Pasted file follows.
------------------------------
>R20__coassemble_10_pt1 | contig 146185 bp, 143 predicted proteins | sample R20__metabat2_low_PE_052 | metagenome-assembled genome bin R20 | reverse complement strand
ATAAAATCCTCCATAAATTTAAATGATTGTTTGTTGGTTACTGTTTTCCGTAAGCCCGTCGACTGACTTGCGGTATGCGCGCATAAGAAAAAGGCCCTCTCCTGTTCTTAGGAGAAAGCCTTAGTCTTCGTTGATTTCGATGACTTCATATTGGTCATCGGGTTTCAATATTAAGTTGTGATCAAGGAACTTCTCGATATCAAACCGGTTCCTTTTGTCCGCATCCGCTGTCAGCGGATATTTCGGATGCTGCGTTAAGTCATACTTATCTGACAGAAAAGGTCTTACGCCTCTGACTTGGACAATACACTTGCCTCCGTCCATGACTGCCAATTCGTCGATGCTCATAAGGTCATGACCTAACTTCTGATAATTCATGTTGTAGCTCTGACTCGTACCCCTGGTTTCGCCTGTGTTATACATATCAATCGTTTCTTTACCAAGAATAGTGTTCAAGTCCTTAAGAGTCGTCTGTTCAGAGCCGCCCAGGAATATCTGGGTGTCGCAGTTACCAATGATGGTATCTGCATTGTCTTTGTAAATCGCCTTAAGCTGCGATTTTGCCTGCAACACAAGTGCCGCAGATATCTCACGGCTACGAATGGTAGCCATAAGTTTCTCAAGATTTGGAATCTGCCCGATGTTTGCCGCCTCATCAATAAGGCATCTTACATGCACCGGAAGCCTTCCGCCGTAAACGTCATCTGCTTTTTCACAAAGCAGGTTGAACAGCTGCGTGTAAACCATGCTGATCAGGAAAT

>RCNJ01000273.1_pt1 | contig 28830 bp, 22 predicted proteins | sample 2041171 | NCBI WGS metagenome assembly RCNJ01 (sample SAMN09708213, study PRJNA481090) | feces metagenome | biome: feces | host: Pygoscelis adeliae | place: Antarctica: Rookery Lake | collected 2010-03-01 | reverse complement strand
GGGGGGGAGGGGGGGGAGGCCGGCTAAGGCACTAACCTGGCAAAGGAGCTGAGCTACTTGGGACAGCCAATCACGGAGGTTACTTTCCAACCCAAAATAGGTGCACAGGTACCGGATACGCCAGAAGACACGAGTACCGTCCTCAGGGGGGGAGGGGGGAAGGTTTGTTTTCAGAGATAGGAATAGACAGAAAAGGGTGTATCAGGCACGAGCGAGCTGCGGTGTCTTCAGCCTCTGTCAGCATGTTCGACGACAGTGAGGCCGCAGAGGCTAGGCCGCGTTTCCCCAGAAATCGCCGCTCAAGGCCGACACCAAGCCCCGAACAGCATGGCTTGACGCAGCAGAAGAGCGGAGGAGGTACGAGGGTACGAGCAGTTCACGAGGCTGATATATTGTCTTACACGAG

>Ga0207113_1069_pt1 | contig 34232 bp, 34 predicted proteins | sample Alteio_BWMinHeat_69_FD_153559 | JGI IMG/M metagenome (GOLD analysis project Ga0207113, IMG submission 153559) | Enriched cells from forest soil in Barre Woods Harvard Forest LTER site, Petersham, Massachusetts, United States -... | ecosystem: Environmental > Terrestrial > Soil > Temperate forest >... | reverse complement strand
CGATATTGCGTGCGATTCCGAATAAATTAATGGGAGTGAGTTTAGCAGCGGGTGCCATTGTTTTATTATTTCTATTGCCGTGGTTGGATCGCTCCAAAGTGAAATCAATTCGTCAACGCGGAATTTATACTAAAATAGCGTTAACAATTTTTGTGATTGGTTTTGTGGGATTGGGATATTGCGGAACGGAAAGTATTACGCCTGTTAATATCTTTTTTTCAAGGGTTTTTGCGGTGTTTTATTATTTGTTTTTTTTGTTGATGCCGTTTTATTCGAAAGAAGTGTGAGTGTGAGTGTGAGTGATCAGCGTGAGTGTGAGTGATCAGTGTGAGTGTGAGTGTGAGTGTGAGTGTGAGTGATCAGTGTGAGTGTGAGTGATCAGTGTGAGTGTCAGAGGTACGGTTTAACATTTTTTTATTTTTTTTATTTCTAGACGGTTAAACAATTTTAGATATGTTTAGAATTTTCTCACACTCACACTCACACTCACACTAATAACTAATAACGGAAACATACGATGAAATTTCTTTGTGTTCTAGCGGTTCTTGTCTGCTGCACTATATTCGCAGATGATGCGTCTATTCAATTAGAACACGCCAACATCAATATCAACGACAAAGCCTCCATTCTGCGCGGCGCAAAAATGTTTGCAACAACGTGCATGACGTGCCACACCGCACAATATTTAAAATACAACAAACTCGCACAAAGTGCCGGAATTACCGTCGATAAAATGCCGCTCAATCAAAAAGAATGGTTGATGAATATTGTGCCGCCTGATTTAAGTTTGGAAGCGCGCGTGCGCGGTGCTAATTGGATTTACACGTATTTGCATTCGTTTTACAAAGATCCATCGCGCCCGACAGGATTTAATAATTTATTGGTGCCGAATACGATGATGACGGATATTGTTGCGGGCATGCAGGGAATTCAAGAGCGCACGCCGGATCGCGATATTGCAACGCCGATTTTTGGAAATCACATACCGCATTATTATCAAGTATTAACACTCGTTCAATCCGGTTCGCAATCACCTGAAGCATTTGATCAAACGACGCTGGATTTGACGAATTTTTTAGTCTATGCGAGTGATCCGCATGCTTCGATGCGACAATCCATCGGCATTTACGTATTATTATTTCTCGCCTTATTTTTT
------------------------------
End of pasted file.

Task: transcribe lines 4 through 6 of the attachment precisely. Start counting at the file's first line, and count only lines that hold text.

GGGGGGGAGGGGGGGGAGGCCGGCTAAGGCACTAACCTGGCAAAGGAGCTGAGCTACTTGGGACAGCCAATCACGGAGGTTACTTTCCAACCCAAAATAGGTGCACAGGTACCGGATACGCCAGAAGACACGAGTACCGTCCTCAGGGGGGGAGGGGGGAAGGTTTGTTTTCAGAGATAGGAATAGACAGAAAAGGGTGTATCAGGCACGAGCGAGCTGCGGTGTCTTCAGCCTCTGTCAGCATGTTCGACGACAGTGAGGCCGCAGAGGCTAGGCCGCGTTTCCCCAGAAATCGCCGCTCAAGGCCGACACCAAGCCCCGAACAGCATGGCTTGACGCAGCAGAAGAGCGGAGGAGGTACGAGGGTACGAGCAGTTCACGAGGCTGATATATTGTCTTACACGAG

>Ga0207113_1069_pt1 | contig 34232 bp, 34 predicted proteins | sample Alteio_BWMinHeat_69_FD_153559 | JGI IMG/M metagenome (GOLD analysis project Ga0207113, IMG submission 153559) | Enriched cells from forest soil in Barre Woods Harvard Forest LTER site, Petersham, Massachusetts, United States -... | ecosystem: Environmental > Terrestrial > Soil > Temperate forest >... | reverse complement strand
CGATATTGCGTGCGATTCCGAATAAATTAATGGGAGTGAGTTTAGCAGCGGGTGCCATTGTTTTATTATTTCTATTGCCGTGGTTGGATCGCTCCAAAGTGAAATCAATTCGTCAACGCGGAATTTATACTAAAATAGCGTTAACAATTTTTGTGATTGGTTTTGTGGGATTGGGATATTGCGGAACGGAAAGTATTACGCCTGTTAATATCTTTTTTTCAAGGGTTTTTGCGGTGTTTTATTATTTGTTTTTTTTGTTGATGCCGTTTTATTCGAAAGAAGTGTGAGTGTGAGTGTGAGTGATCAGCGTGAGTGTGAGTGATCAGTGTGAGTGTGAGTGTGAGTGTGAGTGTGAGTGATCAGTGTGAGTGTGAGTGATCAGTGTGAGTGTCAGAGGTACGGTTTAACATTTTTTTATTTTTTTTATTTCTAGACGGTTAAACAATTTTAGATATGTTTAGAATTTTCTCACACTCACACTCACACTCACACTAATAACTAATAACGGAAACATACGATGAAATTTCTTTGTGTTCTAGCGGTTCTTGTCTGCTGCACTATATTCGCAGATGATGCGTCTATTCAATTAGAACACGCCAACATCAATATCAACGACAAAGCCTCCATTCTGCGCGGCGCAAAAATGTTTGCAACAACGTGCATGACGTGCCACACCGCACAATATTTAAAATACAACAAACTCGCACAAAGTGCCGGAATTACCGTCGATAAAATGCCGCTCAATCAAAAAGAATGGTTGATGAATATTGTGCCGCCTGATTTAAGTTTGGAAGCGCGCGTGCGCGGTGCTAATTGGATTTACACGTATTTGCATTCGTTTTACAAAGATCCATCGCGCCCGACAGGATTTAATAATTTATTGGTGCCGAATACGATGATGACGGATATTGTTGCGGGCATGCAGGGAATTCAAGAGCGCACGCCGGATCGCGATATTGCAACGCCGATTTTTGGAAATCACATACCGCATTATTATCAAGTATTAACACTCGTTCAATCCGGTTCGCAATCACCTGAAGCATTTGATCAAACGACGCTGGATTTGACGAATTTTTTAGTCTATGCGAGTGATCCGCATGCTTCGATGCGACAATCCATCGGCATTTACGTATTATTATTTCTCGCCTTATTTTTT